Healthcare Transitions Cause Emotional Distress to Alzheimer's Patients

Amina Ahmad   by Amina Ahmad, MS, Biotechnology    Last updated on November 23, 2018,

transitions cause emotional distress

 

Alzheimer’s disease leads to memory loss and people suffering from the condition often feel emotionally weak and distressed. In several cases, it was observed that Alzheimer’s disease leads to strong psychiatric or behavioral changes. Alzheimer’s patients are supposed to be sensitive. It is advisable to not talk loudly in front of them, or stay conscious of the body language, or do not use confusing statements when you are with them.

Due to emotional distress in Alzheimer’s patients, it becomes difficult to comfort, relax or normalize their state of mind. Anger, anxiety, depression, fear, and loneliness, are all observed when an Alzheimer's patient suffers from emotional distress or trauma.

Does healthcare transitions lead to emotional distress and agitation in patients’ suffering from Alzheimer’s disease

The problems due to healthcare transition relates to the lack of proper facilities which patients encounter in daily life that result in medical errors during transitions. This is due to lack of care coordination or medical facilities that can lead to several problems with a patient. Transition care includes transitions between home, home with home health care, nursing facility, and hospitals.

Healthcare transition refers to continuity of health care during movement from one healthcare setting to another such as moving from the nursing home (or home) to the hospital, or between health care practitioners. During this period, the patient might not get all the needed facilities which might be of some discomfort.

Emotional distress on Alzheimer’s patients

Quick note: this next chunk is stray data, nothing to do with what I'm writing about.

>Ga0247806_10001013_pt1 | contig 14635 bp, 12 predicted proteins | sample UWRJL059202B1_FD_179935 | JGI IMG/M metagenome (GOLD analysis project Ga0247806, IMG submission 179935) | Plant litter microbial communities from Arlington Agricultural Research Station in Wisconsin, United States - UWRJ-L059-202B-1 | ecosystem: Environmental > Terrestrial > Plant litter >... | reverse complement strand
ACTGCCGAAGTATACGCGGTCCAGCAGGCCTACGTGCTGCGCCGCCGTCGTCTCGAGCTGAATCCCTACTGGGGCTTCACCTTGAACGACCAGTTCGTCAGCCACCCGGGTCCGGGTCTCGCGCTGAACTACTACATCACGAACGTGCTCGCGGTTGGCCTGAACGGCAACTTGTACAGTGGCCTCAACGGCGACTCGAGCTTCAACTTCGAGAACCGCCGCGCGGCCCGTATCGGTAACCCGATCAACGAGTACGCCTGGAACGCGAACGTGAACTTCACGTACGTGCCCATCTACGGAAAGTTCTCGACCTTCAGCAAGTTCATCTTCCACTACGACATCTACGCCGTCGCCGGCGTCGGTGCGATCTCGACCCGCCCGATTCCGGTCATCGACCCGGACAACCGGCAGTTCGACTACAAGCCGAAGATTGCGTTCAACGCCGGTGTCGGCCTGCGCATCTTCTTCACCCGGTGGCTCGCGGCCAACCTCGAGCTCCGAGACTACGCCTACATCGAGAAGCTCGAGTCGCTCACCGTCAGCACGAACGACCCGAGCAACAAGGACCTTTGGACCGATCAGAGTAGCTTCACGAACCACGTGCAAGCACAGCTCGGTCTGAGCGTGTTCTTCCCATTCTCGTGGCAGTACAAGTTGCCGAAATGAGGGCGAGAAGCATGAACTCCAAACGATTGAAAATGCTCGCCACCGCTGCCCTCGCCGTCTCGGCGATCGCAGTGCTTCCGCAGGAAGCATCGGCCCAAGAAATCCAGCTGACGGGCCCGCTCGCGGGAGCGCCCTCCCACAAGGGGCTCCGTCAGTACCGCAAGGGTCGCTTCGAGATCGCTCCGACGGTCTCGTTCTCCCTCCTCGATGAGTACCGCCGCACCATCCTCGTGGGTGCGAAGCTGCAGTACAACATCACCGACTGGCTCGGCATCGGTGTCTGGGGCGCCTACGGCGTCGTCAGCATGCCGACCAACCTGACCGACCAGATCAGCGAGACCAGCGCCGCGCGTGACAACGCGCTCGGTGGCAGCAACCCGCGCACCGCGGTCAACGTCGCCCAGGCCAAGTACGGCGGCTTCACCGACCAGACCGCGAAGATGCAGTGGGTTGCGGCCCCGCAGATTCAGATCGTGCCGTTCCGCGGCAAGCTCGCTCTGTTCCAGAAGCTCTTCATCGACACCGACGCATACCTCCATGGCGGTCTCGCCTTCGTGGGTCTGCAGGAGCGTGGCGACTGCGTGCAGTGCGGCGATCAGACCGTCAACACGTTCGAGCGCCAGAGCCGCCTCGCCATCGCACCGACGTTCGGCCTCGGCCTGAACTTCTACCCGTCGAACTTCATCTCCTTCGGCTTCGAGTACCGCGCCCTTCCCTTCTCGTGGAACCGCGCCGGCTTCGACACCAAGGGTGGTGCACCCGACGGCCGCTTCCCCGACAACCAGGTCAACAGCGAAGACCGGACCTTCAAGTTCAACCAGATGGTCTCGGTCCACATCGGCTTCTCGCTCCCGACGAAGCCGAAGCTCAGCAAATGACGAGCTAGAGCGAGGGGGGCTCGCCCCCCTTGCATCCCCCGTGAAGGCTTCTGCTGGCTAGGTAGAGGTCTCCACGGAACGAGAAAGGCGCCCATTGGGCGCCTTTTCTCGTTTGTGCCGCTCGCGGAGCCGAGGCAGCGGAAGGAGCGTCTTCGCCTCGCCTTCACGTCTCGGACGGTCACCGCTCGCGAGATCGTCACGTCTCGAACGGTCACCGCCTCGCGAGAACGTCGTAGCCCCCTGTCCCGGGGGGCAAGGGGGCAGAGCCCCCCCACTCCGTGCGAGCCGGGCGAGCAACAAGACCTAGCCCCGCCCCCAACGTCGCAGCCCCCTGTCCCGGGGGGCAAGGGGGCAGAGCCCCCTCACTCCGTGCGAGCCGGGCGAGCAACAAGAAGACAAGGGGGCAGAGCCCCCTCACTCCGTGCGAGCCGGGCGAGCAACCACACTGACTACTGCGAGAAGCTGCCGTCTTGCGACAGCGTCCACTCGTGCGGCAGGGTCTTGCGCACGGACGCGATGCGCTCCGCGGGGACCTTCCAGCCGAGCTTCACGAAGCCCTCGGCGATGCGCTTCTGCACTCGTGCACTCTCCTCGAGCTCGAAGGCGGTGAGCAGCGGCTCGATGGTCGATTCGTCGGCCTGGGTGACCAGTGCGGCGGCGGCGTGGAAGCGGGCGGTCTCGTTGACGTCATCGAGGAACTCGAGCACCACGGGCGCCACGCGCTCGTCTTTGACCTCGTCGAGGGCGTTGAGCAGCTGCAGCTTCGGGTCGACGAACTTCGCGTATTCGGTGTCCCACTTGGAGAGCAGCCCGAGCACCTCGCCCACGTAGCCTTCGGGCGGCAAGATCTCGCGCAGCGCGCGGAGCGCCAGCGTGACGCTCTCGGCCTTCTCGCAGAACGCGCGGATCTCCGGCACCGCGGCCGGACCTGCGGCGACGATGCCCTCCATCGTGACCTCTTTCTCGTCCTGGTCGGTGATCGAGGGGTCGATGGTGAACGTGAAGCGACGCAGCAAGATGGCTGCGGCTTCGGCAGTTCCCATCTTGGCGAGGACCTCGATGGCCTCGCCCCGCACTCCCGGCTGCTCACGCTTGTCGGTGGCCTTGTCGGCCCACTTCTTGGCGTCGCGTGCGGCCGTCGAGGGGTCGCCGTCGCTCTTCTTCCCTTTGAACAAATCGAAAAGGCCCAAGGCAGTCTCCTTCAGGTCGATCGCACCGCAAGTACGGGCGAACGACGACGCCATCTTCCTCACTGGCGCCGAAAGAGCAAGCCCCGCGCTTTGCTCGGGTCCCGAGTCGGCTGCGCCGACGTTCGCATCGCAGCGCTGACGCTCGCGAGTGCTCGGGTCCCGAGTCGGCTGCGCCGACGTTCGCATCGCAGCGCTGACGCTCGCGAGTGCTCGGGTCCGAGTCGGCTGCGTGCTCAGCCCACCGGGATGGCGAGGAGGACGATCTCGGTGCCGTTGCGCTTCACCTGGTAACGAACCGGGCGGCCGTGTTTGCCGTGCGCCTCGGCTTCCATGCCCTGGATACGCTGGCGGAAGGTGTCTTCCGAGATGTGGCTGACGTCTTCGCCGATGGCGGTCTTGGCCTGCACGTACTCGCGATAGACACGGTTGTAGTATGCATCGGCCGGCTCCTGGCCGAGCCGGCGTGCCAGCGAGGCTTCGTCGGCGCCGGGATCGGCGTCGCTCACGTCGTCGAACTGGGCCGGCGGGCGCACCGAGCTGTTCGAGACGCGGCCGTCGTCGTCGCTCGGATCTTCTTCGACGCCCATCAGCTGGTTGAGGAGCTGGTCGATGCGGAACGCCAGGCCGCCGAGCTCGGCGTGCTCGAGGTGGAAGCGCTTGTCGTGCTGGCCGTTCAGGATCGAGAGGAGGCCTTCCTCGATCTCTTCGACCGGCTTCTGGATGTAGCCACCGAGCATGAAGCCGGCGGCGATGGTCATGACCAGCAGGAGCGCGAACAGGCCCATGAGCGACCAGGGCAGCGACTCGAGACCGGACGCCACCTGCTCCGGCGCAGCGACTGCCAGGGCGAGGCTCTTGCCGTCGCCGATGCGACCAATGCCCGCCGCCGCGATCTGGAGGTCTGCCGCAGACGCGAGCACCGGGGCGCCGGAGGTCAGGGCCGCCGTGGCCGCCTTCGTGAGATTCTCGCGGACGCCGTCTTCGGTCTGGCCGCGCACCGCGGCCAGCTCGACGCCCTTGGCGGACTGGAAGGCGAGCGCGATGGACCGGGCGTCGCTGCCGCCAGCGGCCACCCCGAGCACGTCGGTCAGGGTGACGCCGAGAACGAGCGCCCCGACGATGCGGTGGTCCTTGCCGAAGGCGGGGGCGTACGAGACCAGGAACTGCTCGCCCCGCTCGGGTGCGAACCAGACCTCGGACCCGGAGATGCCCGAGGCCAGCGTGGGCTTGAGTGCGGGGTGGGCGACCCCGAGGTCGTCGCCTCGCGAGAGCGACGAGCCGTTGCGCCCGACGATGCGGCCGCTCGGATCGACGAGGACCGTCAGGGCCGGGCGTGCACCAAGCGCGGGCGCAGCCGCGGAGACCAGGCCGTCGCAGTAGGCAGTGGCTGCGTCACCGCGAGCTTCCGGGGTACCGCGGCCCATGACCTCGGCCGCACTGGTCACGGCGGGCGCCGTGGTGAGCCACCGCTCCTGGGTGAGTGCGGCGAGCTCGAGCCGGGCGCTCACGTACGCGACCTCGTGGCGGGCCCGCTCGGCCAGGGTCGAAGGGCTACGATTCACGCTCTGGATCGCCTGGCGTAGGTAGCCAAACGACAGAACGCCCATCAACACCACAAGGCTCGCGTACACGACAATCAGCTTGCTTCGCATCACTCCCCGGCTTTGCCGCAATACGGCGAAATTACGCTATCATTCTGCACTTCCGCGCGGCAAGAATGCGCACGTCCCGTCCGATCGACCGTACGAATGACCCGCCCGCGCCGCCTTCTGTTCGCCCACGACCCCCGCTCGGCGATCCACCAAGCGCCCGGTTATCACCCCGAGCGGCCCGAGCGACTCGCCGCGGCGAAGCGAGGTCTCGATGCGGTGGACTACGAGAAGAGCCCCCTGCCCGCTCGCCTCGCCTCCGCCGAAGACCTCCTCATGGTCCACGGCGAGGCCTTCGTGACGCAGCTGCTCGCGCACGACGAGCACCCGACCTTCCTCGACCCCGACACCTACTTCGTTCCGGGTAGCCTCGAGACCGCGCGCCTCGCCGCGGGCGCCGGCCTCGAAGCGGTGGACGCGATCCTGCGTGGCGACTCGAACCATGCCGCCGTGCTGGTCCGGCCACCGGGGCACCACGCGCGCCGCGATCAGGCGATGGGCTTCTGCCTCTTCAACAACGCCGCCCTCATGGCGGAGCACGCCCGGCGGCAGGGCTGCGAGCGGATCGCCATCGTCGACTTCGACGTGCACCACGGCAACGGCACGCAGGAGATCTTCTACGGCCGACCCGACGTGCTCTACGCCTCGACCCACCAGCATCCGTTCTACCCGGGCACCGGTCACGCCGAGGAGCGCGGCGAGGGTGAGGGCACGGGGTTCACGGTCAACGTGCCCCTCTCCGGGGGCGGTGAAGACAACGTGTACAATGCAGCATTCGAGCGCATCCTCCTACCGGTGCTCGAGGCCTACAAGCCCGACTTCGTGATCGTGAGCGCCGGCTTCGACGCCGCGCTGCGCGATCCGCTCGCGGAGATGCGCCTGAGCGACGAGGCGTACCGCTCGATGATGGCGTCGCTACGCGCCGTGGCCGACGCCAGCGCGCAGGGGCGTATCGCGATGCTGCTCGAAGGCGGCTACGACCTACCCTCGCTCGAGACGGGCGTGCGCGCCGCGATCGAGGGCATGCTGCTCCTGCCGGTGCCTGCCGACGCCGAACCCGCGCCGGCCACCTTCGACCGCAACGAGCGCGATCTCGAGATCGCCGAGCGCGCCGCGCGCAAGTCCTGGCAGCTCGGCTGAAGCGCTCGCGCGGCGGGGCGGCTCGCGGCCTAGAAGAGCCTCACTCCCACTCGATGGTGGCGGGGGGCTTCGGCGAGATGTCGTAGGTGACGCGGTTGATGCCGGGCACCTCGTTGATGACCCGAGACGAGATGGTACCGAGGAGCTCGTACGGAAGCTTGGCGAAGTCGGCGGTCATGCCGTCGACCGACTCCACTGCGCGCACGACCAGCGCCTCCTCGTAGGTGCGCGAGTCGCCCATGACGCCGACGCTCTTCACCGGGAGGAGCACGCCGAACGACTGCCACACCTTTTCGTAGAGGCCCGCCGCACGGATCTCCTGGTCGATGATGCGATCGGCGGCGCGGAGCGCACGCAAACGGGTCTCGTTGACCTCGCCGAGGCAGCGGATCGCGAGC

Emotional distress is one major problem in Alzheimer’s patients. It is seen that healthcare transitions, instead of providing comfort to the patients, becomes one major cause of agitation and emotional distress. Several times in hope and need of improved treatment plan, patients are made to move from one hospital or clinic to other which becomes more discomforting as the comfort is important for an Alzheimer’s patient.

Our healthcare system may not always be so efficient that it can provide suitable and needed comfort during transitions. This leads to behavior changes and stress in patients of Alzheimer disease.

It was estimated in a study that in more than 470,000 Alzheimer’s patients, about 85000 patients in hospitals experienced transition due to several other medical conditions such as pneumonia, urinary tract infection, dehydration, etc. These problems can be easily treated at one place if proper facilities and healthcare standards are maintained. Transition and related stress is not only a problem for the patient but is also problematic for the caregiver.

Emotional distress in an Alzheimer’s patient is not easy to treat because there is no actual drug to reduce this agitated feeling and stress or improve the patient’s behavior. In fact, it is also observed that there are many psychiatric drugs with several troubling side effects which are potent enough to increase the risk of stroke, weight gain, high cholesterol, insomnia or movement disorders, etc in these patients.

Plan before transition

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Transition is always worrisome for people with Alzheimer’s. Therefore, certain measures can be taken to reduce stress caused during the transition. Caregivers are expected to calm their patients and provide comfort to them during a transition. Transition stress is also known as transfer trauma.  Many social workers help in advocating Alzheimer’s patients which prevents transfer trauma.

Although, a good way to avoid stress is to prevent healthcare transitions but in some cases it is not possible to stop such movements. Therefore, some strategies might work in Alzheimer’s patients such as avoiding overstimulation, exercise to reduce depression, built companionship, planned and coordinated transition care, etc.